House of Commons Hansard #143 of the 36th Parliament, 1st Session. (The original version is on Parliament's site.) The word of the day was agency.

Topics

Canada Customs And Revenue Agency Act
Government Orders

12:05 p.m.

The Acting Speaker (Mr. McClelland)

Call in the members.

(The House divided on the motion, which was agreed to on the following division:)

Division No. 247
Government Orders

October 27th, 1998 / 12:50 p.m.

The Acting Speaker (Mr. McClelland)

I declare the motion carried.

The House resumed from October 21 consideration of the motion that Bill C-43, an act to establish the Canada Customs and Revenue Agency and to amend and repeal other acts as a consequence, be read the second time and referred to a committee; and of the amendment.

Division No. 247
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12:55 p.m.

Bloc

Pierre De Savoye Portneuf, QC

Mr. Speaker, I rise on a point of order, even though I do not really believe it is a point of order. I was just preparing to take part in the debate, but if my colleague from the Liberal Party is before me, however, I will defer to him. You are the boss, Mr. Speaker.

Division No. 247
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12:55 p.m.

Liberal

Mac Harb Ottawa Centre, ON

Mr. Speaker, I rise on a point of order. I could have missed this but I thought we passed the motion and we were now going to the introduction of petitions.

Division No. 247
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12:55 p.m.

The Acting Speaker (Mr. McClelland)

The superseding motion was to proceed to Government Orders. We will not be doing petitions until tomorrow.

Division No. 247
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12:55 p.m.

Reform

Peter Goldring Edmonton East, AB

Mr. Speaker, I rise on a point of order. You might find unanimous consent to revert to the presenting of petitions in order that I may table one petition.

Division No. 247
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12:55 p.m.

The Acting Speaker (Mr. McClelland)

Is there unanimous consent?

Division No. 247
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12:55 p.m.

Some hon. members

No.

Division No. 247
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12:55 p.m.

Liberal

Roy Cullen Etobicoke North, ON

Mr. Speaker, I am pleased to take part in the debate on Bill C-43.

As with any new government undertaking, the cost aspect must always be considered. In the case of the proposed Canada customs and revenue agency, start up costs are minimal. Only the direct costs associated with the board of management and its secretariat will be new. In both cases, they will be minimal.

Other costs will arise in the normal course of events for the management of human resources and other administrative skills, in order to maximize the new agency's operating flexibility.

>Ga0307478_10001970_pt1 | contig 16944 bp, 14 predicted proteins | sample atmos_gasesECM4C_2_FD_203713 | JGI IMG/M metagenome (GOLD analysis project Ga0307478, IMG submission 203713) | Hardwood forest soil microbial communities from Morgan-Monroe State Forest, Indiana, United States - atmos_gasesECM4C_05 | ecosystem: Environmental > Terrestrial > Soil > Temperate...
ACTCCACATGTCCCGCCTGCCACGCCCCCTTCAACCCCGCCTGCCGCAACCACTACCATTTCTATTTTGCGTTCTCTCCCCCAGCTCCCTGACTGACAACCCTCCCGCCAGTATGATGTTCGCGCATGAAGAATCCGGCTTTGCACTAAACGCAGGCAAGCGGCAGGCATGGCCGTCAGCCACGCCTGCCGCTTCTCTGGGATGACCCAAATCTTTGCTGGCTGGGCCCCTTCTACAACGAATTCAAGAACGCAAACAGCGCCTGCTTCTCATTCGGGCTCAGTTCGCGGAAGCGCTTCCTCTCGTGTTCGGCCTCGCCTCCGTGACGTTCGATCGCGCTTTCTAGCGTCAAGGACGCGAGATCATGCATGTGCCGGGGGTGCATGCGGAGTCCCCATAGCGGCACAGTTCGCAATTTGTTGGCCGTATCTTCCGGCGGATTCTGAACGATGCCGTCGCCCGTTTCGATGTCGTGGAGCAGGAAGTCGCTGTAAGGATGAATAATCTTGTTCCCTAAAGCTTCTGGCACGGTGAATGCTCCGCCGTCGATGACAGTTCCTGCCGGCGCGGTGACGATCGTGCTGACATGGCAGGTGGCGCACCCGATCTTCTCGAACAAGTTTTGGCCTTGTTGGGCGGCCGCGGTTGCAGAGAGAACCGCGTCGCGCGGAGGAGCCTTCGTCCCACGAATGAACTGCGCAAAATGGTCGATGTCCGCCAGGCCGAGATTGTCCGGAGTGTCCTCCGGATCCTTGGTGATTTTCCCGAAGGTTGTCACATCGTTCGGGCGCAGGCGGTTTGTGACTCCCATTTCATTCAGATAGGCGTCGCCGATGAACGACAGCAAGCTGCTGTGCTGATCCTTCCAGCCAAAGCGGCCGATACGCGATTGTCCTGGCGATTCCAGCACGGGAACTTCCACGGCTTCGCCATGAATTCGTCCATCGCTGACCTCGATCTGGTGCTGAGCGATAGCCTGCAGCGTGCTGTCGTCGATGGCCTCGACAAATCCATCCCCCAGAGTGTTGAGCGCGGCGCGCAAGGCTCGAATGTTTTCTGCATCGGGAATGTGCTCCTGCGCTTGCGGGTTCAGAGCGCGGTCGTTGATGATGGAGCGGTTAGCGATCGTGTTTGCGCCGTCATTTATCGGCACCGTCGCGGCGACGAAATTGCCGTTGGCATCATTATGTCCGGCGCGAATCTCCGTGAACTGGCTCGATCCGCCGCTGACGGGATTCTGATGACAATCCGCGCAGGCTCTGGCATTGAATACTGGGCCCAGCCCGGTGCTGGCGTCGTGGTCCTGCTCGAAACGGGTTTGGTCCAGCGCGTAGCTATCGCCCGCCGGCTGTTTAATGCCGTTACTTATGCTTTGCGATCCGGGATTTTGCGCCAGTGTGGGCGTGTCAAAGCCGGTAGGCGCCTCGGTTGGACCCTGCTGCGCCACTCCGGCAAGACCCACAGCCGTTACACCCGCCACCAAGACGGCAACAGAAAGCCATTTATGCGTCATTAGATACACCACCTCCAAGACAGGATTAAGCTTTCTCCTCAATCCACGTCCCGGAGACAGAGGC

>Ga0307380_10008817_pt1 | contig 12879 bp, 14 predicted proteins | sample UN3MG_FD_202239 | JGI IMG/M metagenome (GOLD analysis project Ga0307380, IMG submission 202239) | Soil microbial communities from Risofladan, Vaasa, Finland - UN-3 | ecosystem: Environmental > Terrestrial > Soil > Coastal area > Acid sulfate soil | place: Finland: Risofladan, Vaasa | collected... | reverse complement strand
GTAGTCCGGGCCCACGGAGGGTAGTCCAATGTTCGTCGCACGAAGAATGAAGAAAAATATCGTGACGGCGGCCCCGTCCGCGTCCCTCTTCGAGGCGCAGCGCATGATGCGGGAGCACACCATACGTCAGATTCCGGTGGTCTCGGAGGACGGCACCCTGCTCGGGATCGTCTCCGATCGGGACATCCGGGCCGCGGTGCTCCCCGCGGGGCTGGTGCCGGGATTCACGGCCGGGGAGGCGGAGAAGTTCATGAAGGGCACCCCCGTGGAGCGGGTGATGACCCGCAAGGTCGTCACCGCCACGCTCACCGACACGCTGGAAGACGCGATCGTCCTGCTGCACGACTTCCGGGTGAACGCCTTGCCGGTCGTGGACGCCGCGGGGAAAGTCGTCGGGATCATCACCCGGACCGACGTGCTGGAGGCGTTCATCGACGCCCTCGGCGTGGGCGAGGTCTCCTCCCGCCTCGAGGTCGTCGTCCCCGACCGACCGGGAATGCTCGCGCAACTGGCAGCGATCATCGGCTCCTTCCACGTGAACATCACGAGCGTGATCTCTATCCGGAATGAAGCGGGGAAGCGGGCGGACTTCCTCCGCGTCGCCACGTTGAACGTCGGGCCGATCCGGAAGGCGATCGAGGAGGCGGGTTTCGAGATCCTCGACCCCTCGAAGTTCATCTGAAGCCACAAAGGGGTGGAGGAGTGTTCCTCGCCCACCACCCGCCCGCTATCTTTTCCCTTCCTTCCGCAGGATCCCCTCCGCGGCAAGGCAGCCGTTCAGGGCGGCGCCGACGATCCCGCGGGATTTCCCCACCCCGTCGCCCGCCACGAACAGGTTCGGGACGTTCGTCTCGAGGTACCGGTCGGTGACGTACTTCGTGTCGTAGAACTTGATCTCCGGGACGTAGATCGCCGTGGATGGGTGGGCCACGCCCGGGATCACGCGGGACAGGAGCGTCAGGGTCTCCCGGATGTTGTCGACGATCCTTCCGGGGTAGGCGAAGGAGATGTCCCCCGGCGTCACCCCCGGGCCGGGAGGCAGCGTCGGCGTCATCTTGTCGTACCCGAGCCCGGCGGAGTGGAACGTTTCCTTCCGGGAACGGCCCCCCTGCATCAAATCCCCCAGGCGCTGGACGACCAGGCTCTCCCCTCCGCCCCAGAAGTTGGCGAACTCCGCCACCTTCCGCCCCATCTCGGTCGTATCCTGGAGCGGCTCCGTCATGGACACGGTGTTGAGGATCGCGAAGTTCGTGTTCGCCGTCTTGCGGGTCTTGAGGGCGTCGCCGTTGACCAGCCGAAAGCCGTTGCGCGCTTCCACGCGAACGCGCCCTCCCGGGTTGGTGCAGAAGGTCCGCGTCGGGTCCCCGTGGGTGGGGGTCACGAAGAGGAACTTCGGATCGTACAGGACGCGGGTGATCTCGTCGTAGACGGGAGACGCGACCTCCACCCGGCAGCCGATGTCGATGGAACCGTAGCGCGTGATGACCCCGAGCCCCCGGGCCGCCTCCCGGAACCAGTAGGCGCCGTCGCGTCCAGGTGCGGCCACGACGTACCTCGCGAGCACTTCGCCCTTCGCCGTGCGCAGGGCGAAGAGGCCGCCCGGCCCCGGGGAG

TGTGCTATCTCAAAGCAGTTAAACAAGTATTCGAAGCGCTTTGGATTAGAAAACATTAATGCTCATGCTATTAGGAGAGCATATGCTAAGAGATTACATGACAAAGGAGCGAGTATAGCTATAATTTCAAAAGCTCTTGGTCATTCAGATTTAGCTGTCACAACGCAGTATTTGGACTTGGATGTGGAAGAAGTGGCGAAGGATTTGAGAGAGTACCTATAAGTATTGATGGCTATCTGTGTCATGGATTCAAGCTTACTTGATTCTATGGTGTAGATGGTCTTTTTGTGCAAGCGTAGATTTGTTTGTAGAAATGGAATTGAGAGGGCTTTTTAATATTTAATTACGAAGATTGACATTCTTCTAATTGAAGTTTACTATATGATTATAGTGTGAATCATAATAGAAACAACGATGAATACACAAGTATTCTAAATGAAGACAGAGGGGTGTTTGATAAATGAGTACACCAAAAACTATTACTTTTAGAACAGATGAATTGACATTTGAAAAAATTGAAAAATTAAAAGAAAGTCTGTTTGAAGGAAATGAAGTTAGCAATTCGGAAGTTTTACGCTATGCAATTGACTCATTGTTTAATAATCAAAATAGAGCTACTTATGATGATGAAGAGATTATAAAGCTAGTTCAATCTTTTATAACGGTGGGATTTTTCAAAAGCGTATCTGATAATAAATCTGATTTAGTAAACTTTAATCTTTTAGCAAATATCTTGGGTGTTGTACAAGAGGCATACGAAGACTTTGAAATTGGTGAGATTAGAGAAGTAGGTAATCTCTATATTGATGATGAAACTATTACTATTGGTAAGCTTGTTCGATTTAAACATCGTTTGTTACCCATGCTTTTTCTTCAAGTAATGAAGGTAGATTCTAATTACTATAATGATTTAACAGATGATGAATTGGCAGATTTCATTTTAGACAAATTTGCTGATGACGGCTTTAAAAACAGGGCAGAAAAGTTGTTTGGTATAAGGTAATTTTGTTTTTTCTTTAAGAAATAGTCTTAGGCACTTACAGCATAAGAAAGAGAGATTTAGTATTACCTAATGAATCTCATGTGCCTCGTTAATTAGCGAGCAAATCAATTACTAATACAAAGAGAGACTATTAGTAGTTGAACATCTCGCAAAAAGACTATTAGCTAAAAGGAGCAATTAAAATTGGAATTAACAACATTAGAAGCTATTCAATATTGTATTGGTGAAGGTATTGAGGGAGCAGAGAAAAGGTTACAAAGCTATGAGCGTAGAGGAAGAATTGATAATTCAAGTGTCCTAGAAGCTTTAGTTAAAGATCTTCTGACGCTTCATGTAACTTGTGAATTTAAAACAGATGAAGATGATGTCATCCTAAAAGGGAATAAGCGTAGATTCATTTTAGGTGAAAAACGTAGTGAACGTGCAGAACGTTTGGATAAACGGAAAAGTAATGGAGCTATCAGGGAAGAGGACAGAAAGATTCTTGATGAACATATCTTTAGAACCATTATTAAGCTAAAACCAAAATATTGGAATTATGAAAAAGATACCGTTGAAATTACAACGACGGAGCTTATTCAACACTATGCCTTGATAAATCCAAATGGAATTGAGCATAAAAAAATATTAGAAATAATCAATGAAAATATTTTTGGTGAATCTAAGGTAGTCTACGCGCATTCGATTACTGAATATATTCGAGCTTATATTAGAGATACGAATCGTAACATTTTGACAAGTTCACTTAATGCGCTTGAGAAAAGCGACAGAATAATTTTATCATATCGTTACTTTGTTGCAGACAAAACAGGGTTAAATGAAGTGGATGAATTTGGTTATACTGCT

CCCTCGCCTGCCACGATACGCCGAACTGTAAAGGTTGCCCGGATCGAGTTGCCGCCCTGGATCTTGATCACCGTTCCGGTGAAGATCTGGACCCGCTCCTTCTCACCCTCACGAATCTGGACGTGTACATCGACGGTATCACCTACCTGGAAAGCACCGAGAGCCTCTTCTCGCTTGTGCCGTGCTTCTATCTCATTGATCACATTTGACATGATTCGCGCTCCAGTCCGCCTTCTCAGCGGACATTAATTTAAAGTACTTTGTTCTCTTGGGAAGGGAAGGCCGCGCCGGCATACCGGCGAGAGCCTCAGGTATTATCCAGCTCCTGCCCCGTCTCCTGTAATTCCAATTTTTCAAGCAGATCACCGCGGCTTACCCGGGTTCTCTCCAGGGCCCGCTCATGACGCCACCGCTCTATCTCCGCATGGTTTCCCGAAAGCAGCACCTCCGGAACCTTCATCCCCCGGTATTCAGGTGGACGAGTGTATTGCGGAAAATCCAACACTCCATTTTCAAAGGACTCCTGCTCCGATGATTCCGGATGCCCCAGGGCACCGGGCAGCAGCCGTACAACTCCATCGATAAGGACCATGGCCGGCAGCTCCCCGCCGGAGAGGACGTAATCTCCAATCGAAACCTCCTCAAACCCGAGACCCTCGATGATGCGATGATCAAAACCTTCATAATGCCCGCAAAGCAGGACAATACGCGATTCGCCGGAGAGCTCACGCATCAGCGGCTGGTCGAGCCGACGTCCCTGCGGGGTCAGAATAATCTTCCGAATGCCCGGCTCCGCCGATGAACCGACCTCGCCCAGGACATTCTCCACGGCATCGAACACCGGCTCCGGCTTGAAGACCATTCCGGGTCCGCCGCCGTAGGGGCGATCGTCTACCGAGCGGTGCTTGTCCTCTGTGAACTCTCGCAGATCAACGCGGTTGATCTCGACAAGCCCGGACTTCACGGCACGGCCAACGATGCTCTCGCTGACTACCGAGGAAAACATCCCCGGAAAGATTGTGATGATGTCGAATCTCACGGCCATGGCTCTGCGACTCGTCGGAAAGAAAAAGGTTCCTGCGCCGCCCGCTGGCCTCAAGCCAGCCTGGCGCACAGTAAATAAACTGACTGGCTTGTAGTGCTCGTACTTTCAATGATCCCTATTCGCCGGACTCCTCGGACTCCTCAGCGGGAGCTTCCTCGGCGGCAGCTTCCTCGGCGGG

All these costs will be offset over time by the savings resulting from streamlined and more efficient internal procedure.

The agency will benefit from the greatly reduced time and energy spent on complex and unwieldy administrative procedures. For instance, under the present system, it can take up to one year to hire the large number of auditors required every year.

The reduction in hiring time and the elimination of numerous vacant positions will substantially lower staffing costs, as well as considerably improve service and the integrity of the overall tax system.

Besides these operating savings from productivity improvements, there are other potential savings from the new agency. The Public Policy Forum, an independent organization with extensive experience in public sector management, undertook a study to examine the cost of compliance with and administration of Canada's tax systems and the savings from a single administration.

The study concluded that there could be significant savings to Canadian businesses, particularly small businesses, from a single revenue administration. Savings were expected from such activities as single registration for taxpayers, common federal-provincial databases, the combination of certain forms, greater consistency in tax rulings and greater simplification of procedures.

It was estimated that the level of compliance savings to business each year would be between $116 million and $193 million dollars at a minimum. The study also examined the administrative costs to governments of tax collection and potential savings. It found that there was a high potential for savings in the areas of personal income tax, corporate income tax and payroll tax because of the similarities at the federal and provincial levels as well as in a common collection system.

Medium levels of savings were expected in the areas of audit and enforcement, client service possibly through a single point of contact, excise taxes and the assessment of returns. Other potential savings were seen to be possible through general reductions in administrative and technical support, such as a reduced requirement for management.

In total it was estimated that administrative costs to governments could be reduced by between $37 million and $62 million annually at a minimum. The critical point is that potential savings to individual Canadians, businesses and governments far outweigh the start up and new operating costs of the proposed agency.

Having 11 directors on the board of management nominated from the private sector by the provinces and territories will ensure that the agency continues to operate in a cost effective and responsive manner as would the other accountability mechanisms built into the legislation before this House.